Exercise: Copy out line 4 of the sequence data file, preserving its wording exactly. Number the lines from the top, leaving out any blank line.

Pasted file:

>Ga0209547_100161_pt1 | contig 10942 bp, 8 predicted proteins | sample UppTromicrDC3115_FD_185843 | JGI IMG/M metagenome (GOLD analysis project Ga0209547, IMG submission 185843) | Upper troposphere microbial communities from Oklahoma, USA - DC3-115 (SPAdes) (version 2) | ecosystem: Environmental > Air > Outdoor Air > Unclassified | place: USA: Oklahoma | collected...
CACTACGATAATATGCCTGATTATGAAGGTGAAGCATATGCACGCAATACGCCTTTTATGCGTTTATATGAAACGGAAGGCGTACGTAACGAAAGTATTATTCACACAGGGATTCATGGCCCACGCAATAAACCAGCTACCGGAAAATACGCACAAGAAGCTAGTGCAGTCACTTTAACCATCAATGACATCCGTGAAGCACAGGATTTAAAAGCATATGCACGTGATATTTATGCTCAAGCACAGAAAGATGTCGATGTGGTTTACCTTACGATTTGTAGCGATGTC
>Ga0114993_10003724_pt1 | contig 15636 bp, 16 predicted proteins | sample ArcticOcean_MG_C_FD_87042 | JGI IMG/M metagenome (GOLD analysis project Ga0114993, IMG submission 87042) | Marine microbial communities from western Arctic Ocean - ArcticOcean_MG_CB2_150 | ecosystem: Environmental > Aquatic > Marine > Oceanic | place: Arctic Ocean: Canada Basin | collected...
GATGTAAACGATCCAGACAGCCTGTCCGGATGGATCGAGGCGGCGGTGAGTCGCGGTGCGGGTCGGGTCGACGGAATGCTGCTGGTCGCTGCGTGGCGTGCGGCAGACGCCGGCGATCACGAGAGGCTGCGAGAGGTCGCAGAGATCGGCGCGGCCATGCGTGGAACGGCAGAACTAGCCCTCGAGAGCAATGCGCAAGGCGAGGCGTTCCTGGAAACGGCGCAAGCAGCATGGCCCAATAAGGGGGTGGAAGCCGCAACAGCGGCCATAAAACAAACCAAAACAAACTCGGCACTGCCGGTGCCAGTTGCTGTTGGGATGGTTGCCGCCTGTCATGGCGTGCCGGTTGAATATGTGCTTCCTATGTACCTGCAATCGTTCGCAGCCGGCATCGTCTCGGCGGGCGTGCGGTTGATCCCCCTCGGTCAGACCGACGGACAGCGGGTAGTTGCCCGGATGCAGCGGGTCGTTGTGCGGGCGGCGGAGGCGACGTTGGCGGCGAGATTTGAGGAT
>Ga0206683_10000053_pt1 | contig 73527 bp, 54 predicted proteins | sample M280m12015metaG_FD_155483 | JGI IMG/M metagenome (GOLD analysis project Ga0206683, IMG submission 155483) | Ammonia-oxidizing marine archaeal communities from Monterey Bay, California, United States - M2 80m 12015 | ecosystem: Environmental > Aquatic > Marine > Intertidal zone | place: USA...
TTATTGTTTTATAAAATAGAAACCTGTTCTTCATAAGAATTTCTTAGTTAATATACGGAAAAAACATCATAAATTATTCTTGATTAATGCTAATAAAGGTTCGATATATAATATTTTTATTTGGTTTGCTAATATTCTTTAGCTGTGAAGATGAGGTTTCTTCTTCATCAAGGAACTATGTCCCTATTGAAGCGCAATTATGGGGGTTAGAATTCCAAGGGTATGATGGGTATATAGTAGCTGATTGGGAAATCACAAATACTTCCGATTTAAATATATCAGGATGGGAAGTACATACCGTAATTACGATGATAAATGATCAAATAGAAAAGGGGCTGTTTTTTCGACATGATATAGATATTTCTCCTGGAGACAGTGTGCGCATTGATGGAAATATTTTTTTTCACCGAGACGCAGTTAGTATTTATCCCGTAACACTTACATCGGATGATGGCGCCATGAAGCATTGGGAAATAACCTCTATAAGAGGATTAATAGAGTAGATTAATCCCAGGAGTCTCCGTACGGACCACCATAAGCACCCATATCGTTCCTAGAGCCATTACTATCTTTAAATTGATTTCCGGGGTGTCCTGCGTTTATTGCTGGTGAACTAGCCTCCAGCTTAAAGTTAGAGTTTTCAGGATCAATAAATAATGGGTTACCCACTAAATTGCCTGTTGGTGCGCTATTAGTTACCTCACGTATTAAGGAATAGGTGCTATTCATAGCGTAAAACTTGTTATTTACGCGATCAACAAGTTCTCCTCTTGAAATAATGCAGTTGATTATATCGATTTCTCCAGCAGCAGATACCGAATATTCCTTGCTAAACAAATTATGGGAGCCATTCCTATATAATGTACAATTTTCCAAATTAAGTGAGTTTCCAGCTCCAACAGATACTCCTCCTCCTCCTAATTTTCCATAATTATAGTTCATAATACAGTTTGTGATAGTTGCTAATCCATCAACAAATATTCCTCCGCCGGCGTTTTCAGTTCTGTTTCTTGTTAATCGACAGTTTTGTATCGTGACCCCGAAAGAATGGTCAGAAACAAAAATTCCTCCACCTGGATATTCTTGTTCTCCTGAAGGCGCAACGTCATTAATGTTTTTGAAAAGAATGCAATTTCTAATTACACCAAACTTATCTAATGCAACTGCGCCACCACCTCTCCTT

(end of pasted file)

GATGTAAACGATCCAGACAGCCTGTCCGGATGGATCGAGGCGGCGGTGAGTCGCGGTGCGGGTCGGGTCGACGGAATGCTGCTGGTCGCTGCGTGGCGTGCGGCAGACGCCGGCGATCACGAGAGGCTGCGAGAGGTCGCAGAGATCGGCGCGGCCATGCGTGGAACGGCAGAACTAGCCCTCGAGAGCAATGCGCAAGGCGAGGCGTTCCTGGAAACGGCGCAAGCAGCATGGCCCAATAAGGGGGTGGAAGCCGCAACAGCGGCCATAAAACAAACCAAAACAAACTCGGCACTGCCGGTGCCAGTTGCTGTTGGGATGGTTGCCGCCTGTCATGGCGTGCCGGTTGAATATGTGCTTCCTATGTACCTGCAATCGTTCGCAGCCGGCATCGTCTCGGCGGGCGTGCGGTTGATCCCCCTCGGTCAGACCGACGGACAGCGGGTAGTTGCCCGGATGCAGCGGGTCGTTGTGCGGGCGGCGGAGGCGACGTTGGCGGCGAGATTTGAGGAT